Clinton's Best Oil Idea: Get Tough on OPEC

Sen. Hillary Rodham Clinton refuels at a gas station while campaigning in South Bend, Ind.
Sen. Hillary Rodham Clinton refuels at a gas station while campaigning in South Bend, Ind. (By Elise Amendola -- Associated Press)
  Enlarge Photo    
By Steven Pearlstein
Wednesday, May 7, 2008

Poor Hillary. It must be tough trying to pass yourself off as a working-class, beer-drinking populist who refuses to kowtow to elite opinion or put her lot in with economists when, deep down, you're still that same solid middle-class kid who went to Ivy League schools, made partner at a corporate law firm, speculated in hog futures and real estate development, reveled at Renaissance Weekends, wonked up on health care, lived off millions of dollars in speaking fees and book advances, and hasn't pumped gas in decades.

Having just lived through seven years with a president who proudly ignored the advice of economists, scientists, military commanders and foreign policy experts, I'm not sure we can survive another.

Her proposal for a gas-tax holiday, ripped from John McCain's playbook, is so ill-conceived that she's managed, if only for a moment, to unify the entire economics profession in opposition. Nor is it the only example of her misguided populism. There's also her proposed moratorium on mortgage foreclosures and her threat to cancel the North American Free Trade Agreement.

But here's the dirty little secret: Hillary Clinton is actually in favor of raising gasoline prices, not lowering them. That's right. And for that matter, so are McCain and Barack Obama. That's because all three would-be presidents support some version of a cap-and-trade system for carbon dioxide emissions to deal with the very real problem of global warming. As Peter Orszag, the head of the Congressional Budget Office, reminded the Senate Finance Committee the other day, any cap-and-trade system effectively imposes a carbon tax on businesses and households.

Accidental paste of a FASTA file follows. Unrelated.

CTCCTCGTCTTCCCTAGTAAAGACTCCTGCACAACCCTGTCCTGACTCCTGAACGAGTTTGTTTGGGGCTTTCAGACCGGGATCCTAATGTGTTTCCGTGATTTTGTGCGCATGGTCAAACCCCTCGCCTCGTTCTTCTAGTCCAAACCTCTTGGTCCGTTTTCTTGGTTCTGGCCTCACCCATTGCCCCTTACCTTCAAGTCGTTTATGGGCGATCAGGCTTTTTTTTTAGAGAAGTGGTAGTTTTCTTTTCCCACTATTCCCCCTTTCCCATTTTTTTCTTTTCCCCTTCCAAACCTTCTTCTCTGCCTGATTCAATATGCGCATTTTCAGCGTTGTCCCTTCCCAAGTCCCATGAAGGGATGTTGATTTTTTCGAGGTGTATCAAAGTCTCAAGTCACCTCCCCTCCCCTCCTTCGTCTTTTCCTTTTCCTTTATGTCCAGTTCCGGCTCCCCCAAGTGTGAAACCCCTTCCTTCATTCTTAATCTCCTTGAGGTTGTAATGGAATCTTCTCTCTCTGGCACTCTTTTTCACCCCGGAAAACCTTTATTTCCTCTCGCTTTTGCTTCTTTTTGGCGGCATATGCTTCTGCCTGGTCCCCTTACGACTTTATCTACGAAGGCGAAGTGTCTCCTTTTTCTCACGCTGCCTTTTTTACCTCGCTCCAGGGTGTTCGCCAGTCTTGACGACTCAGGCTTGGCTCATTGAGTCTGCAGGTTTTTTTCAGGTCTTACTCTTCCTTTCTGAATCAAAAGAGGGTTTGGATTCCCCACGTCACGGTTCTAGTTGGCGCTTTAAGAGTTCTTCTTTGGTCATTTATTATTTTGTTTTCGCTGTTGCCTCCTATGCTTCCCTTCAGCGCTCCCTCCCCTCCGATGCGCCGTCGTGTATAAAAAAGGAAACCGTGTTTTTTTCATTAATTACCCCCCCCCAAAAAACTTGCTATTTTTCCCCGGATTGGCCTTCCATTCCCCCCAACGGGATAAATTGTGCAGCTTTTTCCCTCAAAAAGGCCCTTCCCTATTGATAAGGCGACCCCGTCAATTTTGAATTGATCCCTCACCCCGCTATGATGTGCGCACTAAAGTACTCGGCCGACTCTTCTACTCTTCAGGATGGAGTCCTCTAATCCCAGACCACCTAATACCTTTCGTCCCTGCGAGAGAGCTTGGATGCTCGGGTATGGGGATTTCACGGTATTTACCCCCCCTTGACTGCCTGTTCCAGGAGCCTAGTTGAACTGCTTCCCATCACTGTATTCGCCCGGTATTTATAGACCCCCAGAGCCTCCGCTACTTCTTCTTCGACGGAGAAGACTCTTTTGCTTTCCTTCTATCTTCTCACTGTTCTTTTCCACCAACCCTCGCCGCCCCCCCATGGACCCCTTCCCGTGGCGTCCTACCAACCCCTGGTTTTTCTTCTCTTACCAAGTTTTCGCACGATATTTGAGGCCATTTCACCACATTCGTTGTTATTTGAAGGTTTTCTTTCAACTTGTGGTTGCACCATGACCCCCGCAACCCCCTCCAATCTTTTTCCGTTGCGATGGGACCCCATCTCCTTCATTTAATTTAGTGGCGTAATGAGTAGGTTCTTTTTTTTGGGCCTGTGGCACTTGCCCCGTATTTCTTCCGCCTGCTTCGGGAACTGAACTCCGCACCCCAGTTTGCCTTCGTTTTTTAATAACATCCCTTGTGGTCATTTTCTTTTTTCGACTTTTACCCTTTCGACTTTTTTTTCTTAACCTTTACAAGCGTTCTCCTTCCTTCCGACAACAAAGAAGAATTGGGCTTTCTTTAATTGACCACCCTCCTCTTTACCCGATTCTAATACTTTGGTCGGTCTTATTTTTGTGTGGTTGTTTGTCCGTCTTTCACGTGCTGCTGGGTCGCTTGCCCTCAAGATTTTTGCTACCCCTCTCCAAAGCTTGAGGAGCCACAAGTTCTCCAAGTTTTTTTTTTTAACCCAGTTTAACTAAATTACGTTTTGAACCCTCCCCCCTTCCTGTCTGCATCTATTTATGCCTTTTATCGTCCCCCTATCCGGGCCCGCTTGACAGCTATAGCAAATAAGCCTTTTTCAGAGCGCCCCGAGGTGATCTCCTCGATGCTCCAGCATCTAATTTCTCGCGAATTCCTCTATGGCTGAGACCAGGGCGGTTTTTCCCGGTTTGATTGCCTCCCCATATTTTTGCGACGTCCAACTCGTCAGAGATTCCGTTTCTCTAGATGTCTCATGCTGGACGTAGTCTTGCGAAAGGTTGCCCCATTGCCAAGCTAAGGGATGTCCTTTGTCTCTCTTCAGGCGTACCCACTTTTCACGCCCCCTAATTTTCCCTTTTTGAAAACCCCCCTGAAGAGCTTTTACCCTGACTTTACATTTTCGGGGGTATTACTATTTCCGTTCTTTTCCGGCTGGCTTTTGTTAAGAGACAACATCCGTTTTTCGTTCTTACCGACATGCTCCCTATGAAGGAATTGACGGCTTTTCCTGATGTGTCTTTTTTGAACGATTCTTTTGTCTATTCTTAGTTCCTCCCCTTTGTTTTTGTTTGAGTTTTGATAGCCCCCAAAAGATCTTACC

How that burden is distributed depends on how the program is designed, and how the proceeds from selling emission credits are used. But, based on Orszag's estimates, any plan that is likely to pass Congress is almost sure to raise gasoline prices and reduce the after-tax income of the average household.

That may well be a modest price that Americans are prepared to pay to help save the planet. But if a gas holiday is a bad idea, aren't there some other things that could be done to reverse or offset the ridiculous run-up in oil prices?

Actually, there are.

Hillary even hit upon one this week when she called for taking tough action against OPEC.

These days, people who want to be thought of as sophisticated aren't supposed to rail against the oil cartel, either because it is viewed as ineffective in controlling supply or because there's nothing legally that can be done about price fixing when it is done by sovereign governments. Both assumptions are false.

While OPEC may not be so good at controlling how much its members pump, particularly when supply is plentiful, it has been very effective in limiting the pace at which new capacity is developed. We were reminded of that reality only last month when the Saudi oil minister said his country would not go beyond the 11 percent increase in pumping capacity that it embarked on several years ago after decades of almost no growth. And in recent weeks several of his OPEC colleagues have acknowledged that as long as prices remain this high, they have no incentive to make the investments needed to dramatically increase supply.

Nor is it true that there is nothing to be done about this. While the Supreme Court has ruled that current price-fixing laws do not apply to foreign governments, there is nothing preventing Congress from changing the law -- or, as Hillary and others have suggested, challenging the legality of price fixing at the World Trade Organization. Short of that, the United States could deny visas to top officials from OPEC governments, prohibit U.S. oil and drilling companies from doing business with known price fixers, and make it more difficult for the sovereign wealth funds of price-fixing countries to make direct investments in the United States.

Such unilateral actions could aggravate our dear friends in the Gulf states, and in the short run shut off access to Middle East investment capital. But one should not underestimate how much Arab elites value the respect they are accorded and their access to our markets, our companies and our top officials. After a couple of years of being treated like political and economic pariahs, they might begin to realize that there will be a cost to their piggy price-fixing behavior.

CONTINUED     1        >

© 2008 The Washington Post Company